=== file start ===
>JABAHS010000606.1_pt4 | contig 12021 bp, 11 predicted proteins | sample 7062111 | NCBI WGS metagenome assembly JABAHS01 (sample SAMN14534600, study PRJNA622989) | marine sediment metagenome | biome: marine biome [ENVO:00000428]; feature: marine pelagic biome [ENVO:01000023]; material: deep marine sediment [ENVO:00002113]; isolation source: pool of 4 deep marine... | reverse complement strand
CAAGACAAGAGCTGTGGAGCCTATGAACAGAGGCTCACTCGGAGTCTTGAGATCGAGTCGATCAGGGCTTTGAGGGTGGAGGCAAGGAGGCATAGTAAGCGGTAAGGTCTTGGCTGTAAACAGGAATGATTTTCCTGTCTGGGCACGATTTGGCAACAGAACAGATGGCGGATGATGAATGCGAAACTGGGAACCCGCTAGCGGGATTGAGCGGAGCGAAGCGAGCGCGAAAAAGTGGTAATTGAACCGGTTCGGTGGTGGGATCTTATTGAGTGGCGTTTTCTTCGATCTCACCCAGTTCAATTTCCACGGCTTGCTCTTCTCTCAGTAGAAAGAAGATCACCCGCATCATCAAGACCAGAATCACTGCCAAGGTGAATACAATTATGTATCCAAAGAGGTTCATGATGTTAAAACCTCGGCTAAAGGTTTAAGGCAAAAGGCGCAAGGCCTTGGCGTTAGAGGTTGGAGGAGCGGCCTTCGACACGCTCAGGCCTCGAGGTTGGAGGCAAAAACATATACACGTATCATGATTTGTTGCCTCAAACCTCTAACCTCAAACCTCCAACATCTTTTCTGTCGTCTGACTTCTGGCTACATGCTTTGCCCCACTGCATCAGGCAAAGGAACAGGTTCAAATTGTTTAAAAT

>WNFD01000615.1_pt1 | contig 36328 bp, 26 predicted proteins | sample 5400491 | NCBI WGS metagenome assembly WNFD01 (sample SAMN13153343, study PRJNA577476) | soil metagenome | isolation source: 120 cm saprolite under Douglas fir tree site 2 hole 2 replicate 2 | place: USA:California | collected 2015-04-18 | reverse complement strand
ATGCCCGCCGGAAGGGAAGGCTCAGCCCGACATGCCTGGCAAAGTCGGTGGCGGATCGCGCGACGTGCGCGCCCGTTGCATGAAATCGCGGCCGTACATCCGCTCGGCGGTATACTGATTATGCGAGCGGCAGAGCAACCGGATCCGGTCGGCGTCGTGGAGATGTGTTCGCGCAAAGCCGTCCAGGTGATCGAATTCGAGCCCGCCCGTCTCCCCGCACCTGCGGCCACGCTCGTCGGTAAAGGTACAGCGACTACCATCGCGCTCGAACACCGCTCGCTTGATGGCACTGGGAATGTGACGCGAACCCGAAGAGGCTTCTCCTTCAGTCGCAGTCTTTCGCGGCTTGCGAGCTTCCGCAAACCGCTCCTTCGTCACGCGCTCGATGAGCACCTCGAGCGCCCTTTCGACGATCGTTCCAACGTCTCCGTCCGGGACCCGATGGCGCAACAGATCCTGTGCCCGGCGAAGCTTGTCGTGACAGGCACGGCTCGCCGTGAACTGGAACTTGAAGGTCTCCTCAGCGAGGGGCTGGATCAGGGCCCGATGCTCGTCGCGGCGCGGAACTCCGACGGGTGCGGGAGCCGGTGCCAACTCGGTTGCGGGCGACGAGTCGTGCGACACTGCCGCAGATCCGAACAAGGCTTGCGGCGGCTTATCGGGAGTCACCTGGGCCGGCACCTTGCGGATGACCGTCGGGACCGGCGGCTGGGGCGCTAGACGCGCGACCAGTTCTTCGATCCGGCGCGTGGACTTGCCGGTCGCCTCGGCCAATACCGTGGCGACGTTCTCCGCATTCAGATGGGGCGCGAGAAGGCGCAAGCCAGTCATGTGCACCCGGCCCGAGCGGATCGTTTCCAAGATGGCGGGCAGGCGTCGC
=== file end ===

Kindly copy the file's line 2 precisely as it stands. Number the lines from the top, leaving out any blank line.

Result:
CAAGACAAGAGCTGTGGAGCCTATGAACAGAGGCTCACTCGGAGTCTTGAGATCGAGTCGATCAGGGCTTTGAGGGTGGAGGCAAGGAGGCATAGTAAGCGGTAAGGTCTTGGCTGTAAACAGGAATGATTTTCCTGTCTGGGCACGATTTGGCAACAGAACAGATGGCGGATGATGAATGCGAAACTGGGAACCCGCTAGCGGGATTGAGCGGAGCGAAGCGAGCGCGAAAAAGTGGTAATTGAACCGGTTCGGTGGTGGGATCTTATTGAGTGGCGTTTTCTTCGATCTCACCCAGTTCAATTTCCACGGCTTGCTCTTCTCTCAGTAGAAAGAAGATCACCCGCATCATCAAGACCAGAATCACTGCCAAGGTGAATACAATTATGTATCCAAAGAGGTTCATGATGTTAAAACCTCGGCTAAAGGTTTAAGGCAAAAGGCGCAAGGCCTTGGCGTTAGAGGTTGGAGGAGCGGCCTTCGACACGCTCAGGCCTCGAGGTTGGAGGCAAAAACATATACACGTATCATGATTTGTTGCCTCAAACCTCTAACCTCAAACCTCCAACATCTTTTCTGTCGTCTGACTTCTGGCTACATGCTTTGCCCCACTGCATCAGGCAAAGGAACAGGTTCAAATTGTTTAAAAT